Do banks banning PSC workers warrant you closing your limited company?

It’s unknown exactly when it will be delivered. But a lot of contractors look like they’re waiting until after the next Budget, and the accompanying final IR35 legislation for 2020, before making a firm decision on what (if anything) to do with their limited company, despite the ban on ‘Ltd’ workers by several banks being in place right now, writes John Bell, founder and senior partner at licensed insolvency practitioners Clarke Bell.

But waiting to take a firm decision on the future of your Personal Service Company does not equate to doing absolutely nothing today.

Consider that a lot of industry experts believe that nothing is going to stop the IR35 rule changes coming into force in April 2020. Whatever is mentioned in the eventual Budget, a lot of banks are already saying that they will no longer be dealing with contractors because of the new off-payroll framework. Whatever your views on this ‘blanket approach’, any contractors who are currently working with a bank would be wise, in our view, to prepare for this eventuality.

Banks are bringing your limited company’s future into focus

The options available to such limited company contractors will be to work with the bank as an employee; or through an umbrella arrangement, or to work elsewhere for a bank (or other end-user), who will still work with contractors. If you choose the initial two options, then you’ll have a decision about what to with your limited company.

If you feel that you will definitely not return to PSC contracting due to IR35 reform, then you would be well-advised to close down the limited company.

However, if you’d rather see whether you like the employee role with your former client, then it would be advisable for you to keep your limited company until you are totally sure that this is the route you intend to follow.

Once you’ve decided to park or part ways with your PSC….

Having decided to close down the company, a contractor should speak to their accountant to work out their best option for the closure process – typically a Voluntary Strike Off or, if the value of the assets of the company are over £25,000, a Members’ Voluntary Liquidation (MVL).

Beyond that, it’s very much a case of ‘horses for courses.’ In other words, it’s going to be down to the judgement of each individual director as to whether the company becomes dormant or closes completely. You would not need to provide justification to HMRC either way.

But on the assumption that you are moving to a permanent role, and will be a higher rate taxpayer, if you do decide to close your company then;

  • If your retained profits are less than £25k the company can carry out a capital distribution of these funds without a Members Voluntary Liquidation (MVL) via an insolvency practitioner.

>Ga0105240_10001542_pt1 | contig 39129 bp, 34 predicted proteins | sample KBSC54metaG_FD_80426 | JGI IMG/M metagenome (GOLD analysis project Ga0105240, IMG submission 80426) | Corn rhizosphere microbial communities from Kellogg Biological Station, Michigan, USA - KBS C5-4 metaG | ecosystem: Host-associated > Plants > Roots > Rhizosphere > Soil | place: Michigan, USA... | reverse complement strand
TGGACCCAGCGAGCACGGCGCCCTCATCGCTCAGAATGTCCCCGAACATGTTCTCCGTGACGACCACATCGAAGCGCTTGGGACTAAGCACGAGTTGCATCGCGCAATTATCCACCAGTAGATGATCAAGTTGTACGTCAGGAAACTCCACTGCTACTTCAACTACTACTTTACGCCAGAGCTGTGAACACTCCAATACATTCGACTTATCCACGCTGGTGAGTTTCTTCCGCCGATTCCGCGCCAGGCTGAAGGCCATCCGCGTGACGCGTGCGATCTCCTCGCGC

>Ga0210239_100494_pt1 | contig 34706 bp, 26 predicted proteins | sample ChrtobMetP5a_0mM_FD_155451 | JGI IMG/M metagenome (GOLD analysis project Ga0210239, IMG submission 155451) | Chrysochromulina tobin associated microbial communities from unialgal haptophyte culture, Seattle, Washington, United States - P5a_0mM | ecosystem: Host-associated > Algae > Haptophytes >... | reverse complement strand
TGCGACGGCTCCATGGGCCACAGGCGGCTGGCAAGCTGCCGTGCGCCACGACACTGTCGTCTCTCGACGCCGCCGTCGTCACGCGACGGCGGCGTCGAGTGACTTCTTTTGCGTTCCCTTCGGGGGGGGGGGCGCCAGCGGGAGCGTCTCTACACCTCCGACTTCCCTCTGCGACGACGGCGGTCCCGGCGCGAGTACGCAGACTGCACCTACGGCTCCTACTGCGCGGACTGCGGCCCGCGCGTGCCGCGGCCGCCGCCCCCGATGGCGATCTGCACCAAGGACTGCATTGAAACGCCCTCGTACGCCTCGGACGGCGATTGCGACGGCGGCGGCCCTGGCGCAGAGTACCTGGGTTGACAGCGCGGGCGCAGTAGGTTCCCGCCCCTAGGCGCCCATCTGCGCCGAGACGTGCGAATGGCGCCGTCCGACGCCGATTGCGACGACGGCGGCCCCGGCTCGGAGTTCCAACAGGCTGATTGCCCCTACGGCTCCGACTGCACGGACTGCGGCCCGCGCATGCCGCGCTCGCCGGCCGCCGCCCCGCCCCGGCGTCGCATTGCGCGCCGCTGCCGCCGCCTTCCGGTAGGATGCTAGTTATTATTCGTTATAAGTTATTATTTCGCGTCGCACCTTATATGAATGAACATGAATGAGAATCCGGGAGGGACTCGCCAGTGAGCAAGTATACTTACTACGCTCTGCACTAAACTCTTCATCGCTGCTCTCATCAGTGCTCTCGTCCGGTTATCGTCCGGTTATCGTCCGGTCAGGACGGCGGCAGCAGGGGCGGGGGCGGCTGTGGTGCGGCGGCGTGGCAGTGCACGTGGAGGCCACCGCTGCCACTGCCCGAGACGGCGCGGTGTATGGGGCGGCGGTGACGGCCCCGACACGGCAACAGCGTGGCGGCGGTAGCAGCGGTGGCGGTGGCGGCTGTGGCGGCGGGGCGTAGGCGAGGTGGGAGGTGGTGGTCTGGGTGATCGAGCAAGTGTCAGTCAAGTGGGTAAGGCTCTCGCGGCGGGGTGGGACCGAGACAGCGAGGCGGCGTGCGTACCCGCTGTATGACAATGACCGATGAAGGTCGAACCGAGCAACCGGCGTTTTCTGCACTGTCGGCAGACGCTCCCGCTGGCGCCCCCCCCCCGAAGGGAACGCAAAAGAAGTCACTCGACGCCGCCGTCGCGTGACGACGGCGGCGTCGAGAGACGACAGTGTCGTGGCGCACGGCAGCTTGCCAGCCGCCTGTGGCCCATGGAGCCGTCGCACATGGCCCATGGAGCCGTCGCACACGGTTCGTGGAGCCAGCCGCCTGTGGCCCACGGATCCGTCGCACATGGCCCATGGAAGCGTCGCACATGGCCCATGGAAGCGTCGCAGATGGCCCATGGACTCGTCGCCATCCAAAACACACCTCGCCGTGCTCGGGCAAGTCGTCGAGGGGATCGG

• Where the retained profits are over £25k an MVL will be needed. Where you qualify for Entrepreneurs’ Relief this should enable you to greatly reduce your tax bill compared to taking the retained profits as dividends.

If you decide to make your limited company dormant, there will be the following implications/opportunities:

  • You will still need to file accounts and Confirmation Statements. Accounting fees will reduce considerably for those years where you are fully dormant.
  • VAT – it would be sensible to de-register to cut down on administration.
  • You can continue to take dividends from the company to reduce the retained profits. Obviously seek advice each tax year to determine what a good tax efficient dividend level is.
  • In the year that you become dormant, consider whether you wish to fund your pension. This is another way to reduce retained profits and should also reduce corporation tax or even achieve a rebate.

Final thought

Despite all the banks’ memos to PSCs pressurising contractors into making a decision, with your business, it is certainly a good idea to not rush into anything, even if one of your clients will stop engaging your limited company in the run-up to the April 2020 IR35 rules.

We say, 'see how the current market develops' – after all, you have three years after trading ceases before you would be ineligible for Entrepreneurs’ Relief. And last but not least, make sure you take advice at the time, as the tax position can change over time. Which brings us neatly back to the Budget. It really will be one to watch, whenever of course the UK government – of whatever hue -- finally gets around to delivering it.

Tuesday 29th Oct 2019
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Written by John Bell

John Bell is a Chartered Accountant and a Licensed Insolvency Practitioner.  He founded licensed insolvency practitioners Clarke Bell in 1994 and, to date, the company has conducted over 1,800 MVLs.
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